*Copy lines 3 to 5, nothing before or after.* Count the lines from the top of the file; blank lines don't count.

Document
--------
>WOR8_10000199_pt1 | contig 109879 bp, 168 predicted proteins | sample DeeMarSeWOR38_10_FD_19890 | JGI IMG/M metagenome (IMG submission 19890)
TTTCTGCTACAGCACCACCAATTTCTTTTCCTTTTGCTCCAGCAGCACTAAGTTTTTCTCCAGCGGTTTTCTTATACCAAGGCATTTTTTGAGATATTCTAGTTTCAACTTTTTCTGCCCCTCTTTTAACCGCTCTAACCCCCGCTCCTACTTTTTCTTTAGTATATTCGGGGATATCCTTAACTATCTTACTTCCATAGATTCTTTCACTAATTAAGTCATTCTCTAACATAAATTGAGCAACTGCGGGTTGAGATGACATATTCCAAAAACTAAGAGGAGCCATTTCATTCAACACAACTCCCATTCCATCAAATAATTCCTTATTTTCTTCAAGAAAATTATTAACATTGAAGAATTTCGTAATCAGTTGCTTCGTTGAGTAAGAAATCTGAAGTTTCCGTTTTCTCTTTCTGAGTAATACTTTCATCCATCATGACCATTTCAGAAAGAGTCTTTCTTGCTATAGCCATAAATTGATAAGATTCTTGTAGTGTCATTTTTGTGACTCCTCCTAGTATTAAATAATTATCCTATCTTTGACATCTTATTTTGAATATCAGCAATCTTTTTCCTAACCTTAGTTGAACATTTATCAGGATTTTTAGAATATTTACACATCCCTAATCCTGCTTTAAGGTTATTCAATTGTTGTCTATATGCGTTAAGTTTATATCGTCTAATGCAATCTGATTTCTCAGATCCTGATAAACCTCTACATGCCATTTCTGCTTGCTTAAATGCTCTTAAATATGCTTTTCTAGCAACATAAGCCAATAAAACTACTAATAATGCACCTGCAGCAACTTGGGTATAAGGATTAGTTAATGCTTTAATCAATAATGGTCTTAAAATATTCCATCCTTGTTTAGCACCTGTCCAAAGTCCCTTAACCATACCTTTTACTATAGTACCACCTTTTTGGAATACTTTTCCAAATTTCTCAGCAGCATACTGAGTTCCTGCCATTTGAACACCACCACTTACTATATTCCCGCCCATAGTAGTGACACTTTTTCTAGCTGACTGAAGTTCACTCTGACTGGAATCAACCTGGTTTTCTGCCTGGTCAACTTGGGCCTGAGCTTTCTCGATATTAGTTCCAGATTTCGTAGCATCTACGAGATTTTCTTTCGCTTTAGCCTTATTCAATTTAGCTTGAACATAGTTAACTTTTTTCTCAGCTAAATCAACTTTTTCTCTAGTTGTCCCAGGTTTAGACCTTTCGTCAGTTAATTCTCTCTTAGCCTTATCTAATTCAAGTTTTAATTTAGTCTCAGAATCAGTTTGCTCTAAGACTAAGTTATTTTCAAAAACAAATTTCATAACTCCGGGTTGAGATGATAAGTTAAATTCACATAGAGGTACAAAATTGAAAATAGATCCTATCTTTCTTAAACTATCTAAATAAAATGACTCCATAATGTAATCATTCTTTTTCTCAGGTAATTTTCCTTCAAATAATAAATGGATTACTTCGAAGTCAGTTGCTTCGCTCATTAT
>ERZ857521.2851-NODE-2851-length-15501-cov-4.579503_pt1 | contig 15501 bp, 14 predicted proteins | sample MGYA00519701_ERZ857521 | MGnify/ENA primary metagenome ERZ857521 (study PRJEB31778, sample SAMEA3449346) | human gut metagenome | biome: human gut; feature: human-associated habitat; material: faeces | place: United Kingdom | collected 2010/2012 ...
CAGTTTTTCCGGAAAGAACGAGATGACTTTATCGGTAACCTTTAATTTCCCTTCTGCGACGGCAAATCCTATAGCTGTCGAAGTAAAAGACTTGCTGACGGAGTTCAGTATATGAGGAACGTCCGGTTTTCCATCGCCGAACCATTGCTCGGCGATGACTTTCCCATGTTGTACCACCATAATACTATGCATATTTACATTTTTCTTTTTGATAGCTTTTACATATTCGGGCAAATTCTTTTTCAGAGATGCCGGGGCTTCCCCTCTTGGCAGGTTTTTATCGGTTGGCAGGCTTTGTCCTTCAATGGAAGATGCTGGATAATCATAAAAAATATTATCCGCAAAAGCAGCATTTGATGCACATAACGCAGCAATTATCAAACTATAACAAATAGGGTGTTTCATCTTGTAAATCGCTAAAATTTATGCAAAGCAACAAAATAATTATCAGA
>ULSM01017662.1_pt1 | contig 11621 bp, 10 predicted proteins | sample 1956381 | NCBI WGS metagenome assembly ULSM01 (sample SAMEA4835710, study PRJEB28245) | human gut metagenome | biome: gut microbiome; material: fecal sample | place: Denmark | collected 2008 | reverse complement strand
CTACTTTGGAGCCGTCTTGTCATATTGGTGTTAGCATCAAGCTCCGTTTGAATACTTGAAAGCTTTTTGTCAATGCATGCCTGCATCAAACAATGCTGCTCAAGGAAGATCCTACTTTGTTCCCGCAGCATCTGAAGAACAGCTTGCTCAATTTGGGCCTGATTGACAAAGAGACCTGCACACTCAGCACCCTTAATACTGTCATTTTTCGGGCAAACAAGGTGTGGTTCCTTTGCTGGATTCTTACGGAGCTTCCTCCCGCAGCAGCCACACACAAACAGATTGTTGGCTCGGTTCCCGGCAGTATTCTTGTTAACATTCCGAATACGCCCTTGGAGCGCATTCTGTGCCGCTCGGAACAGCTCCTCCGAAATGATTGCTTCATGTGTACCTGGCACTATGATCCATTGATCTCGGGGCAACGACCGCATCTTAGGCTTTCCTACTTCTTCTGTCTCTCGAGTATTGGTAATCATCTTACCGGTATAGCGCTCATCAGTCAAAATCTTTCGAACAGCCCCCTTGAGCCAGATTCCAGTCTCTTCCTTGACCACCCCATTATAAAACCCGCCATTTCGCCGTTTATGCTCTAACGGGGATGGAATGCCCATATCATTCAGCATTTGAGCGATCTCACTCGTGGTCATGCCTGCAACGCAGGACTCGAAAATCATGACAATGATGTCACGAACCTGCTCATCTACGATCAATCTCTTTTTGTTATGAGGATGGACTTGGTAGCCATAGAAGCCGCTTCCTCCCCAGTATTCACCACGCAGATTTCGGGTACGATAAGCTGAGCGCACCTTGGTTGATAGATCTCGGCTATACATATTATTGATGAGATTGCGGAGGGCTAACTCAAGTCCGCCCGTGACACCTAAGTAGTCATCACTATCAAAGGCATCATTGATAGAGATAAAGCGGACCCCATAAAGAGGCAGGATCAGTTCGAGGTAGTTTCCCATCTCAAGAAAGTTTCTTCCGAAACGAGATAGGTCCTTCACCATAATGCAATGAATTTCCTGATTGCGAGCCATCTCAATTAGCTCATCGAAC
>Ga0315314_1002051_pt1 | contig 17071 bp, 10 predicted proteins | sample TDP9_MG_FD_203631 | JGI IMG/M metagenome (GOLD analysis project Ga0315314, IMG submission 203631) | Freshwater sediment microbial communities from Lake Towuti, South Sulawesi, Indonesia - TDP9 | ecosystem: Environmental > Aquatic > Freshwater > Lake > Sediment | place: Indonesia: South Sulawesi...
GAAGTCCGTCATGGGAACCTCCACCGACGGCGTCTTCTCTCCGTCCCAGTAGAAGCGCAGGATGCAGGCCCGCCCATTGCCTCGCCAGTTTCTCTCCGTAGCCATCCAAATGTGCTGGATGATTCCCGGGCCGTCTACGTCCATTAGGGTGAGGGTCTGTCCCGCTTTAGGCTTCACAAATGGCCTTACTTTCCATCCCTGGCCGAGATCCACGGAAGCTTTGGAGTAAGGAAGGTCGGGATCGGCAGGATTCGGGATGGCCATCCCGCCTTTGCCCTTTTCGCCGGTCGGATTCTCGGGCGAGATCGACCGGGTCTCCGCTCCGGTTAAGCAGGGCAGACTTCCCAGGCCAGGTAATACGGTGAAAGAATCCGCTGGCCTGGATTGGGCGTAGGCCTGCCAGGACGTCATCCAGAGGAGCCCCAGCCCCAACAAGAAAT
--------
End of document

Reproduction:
>ERZ857521.2851-NODE-2851-length-15501-cov-4.579503_pt1 | contig 15501 bp, 14 predicted proteins | sample MGYA00519701_ERZ857521 | MGnify/ENA primary metagenome ERZ857521 (study PRJEB31778, sample SAMEA3449346) | human gut metagenome | biome: human gut; feature: human-associated habitat; material: faeces | place: United Kingdom | collected 2010/2012 ...
CAGTTTTTCCGGAAAGAACGAGATGACTTTATCGGTAACCTTTAATTTCCCTTCTGCGACGGCAAATCCTATAGCTGTCGAAGTAAAAGACTTGCTGACGGAGTTCAGTATATGAGGAACGTCCGGTTTTCCATCGCCGAACCATTGCTCGGCGATGACTTTCCCATGTTGTACCACCATAATACTATGCATATTTACATTTTTCTTTTTGATAGCTTTTACATATTCGGGCAAATTCTTTTTCAGAGATGCCGGGGCTTCCCCTCTTGGCAGGTTTTTATCGGTTGGCAGGCTTTGTCCTTCAATGGAAGATGCTGGATAATCATAAAAAATATTATCCGCAAAAGCAGCATTTGATGCACATAACGCAGCAATTATCAAACTATAACAAATAGGGTGTTTCATCTTGTAAATCGCTAAAATTTATGCAAAGCAACAAAATAATTATCAGA
>ULSM01017662.1_pt1 | contig 11621 bp, 10 predicted proteins | sample 1956381 | NCBI WGS metagenome assembly ULSM01 (sample SAMEA4835710, study PRJEB28245) | human gut metagenome | biome: gut microbiome; material: fecal sample | place: Denmark | collected 2008 | reverse complement strand